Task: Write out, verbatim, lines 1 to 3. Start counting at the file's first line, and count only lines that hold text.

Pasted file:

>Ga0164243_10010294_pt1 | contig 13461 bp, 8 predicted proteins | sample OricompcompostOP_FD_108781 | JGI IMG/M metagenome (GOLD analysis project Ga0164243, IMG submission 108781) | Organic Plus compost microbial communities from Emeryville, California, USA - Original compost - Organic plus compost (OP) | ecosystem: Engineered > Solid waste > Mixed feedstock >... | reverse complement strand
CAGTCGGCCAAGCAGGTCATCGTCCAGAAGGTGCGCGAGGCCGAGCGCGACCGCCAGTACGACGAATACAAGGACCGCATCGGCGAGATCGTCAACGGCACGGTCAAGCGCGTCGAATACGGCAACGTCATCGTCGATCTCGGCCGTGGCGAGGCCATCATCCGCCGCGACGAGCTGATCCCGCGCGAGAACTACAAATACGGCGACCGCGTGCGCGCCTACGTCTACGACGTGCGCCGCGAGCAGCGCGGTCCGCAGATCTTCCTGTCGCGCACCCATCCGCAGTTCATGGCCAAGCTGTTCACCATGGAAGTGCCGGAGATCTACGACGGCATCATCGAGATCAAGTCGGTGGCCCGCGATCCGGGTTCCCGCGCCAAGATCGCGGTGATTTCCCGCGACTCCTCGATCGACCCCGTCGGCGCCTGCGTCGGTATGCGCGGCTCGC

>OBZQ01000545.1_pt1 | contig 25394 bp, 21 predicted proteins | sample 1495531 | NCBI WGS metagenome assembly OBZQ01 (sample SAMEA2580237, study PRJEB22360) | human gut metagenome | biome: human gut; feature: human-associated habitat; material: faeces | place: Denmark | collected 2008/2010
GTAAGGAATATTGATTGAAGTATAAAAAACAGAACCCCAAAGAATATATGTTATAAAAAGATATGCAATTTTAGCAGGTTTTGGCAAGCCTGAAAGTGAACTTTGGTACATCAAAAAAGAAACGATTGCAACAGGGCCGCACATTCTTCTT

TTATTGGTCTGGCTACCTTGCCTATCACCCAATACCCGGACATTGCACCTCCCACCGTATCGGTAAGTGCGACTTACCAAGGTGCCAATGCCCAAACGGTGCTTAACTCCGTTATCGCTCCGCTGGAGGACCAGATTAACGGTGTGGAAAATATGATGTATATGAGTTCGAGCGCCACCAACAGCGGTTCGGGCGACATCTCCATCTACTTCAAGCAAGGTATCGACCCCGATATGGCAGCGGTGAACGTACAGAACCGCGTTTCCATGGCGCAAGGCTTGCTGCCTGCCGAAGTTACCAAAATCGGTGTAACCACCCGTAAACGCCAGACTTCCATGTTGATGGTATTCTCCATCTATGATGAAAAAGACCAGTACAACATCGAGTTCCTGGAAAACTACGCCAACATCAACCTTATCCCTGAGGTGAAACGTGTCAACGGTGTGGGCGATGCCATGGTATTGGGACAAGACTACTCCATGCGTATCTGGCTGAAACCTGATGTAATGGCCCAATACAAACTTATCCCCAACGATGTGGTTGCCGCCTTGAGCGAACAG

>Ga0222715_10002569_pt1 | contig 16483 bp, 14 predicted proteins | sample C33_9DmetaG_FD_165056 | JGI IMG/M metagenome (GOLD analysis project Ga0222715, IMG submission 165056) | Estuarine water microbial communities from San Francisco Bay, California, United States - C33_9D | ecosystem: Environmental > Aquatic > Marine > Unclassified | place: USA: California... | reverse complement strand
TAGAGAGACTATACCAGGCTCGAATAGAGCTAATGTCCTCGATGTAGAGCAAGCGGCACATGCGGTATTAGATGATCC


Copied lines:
>Ga0164243_10010294_pt1 | contig 13461 bp, 8 predicted proteins | sample OricompcompostOP_FD_108781 | JGI IMG/M metagenome (GOLD analysis project Ga0164243, IMG submission 108781) | Organic Plus compost microbial communities from Emeryville, California, USA - Original compost - Organic plus compost (OP) | ecosystem: Engineered > Solid waste > Mixed feedstock >... | reverse complement strand
CAGTCGGCCAAGCAGGTCATCGTCCAGAAGGTGCGCGAGGCCGAGCGCGACCGCCAGTACGACGAATACAAGGACCGCATCGGCGAGATCGTCAACGGCACGGTCAAGCGCGTCGAATACGGCAACGTCATCGTCGATCTCGGCCGTGGCGAGGCCATCATCCGCCGCGACGAGCTGATCCCGCGCGAGAACTACAAATACGGCGACCGCGTGCGCGCCTACGTCTACGACGTGCGCCGCGAGCAGCGCGGTCCGCAGATCTTCCTGTCGCGCACCCATCCGCAGTTCATGGCCAAGCTGTTCACCATGGAAGTGCCGGAGATCTACGACGGCATCATCGAGATCAAGTCGGTGGCCCGCGATCCGGGTTCCCGCGCCAAGATCGCGGTGATTTCCCGCGACTCCTCGATCGACCCCGTCGGCGCCTGCGTCGGTATGCGCGGCTCGC

>OBZQ01000545.1_pt1 | contig 25394 bp, 21 predicted proteins | sample 1495531 | NCBI WGS metagenome assembly OBZQ01 (sample SAMEA2580237, study PRJEB22360) | human gut metagenome | biome: human gut; feature: human-associated habitat; material: faeces | place: Denmark | collected 2008/2010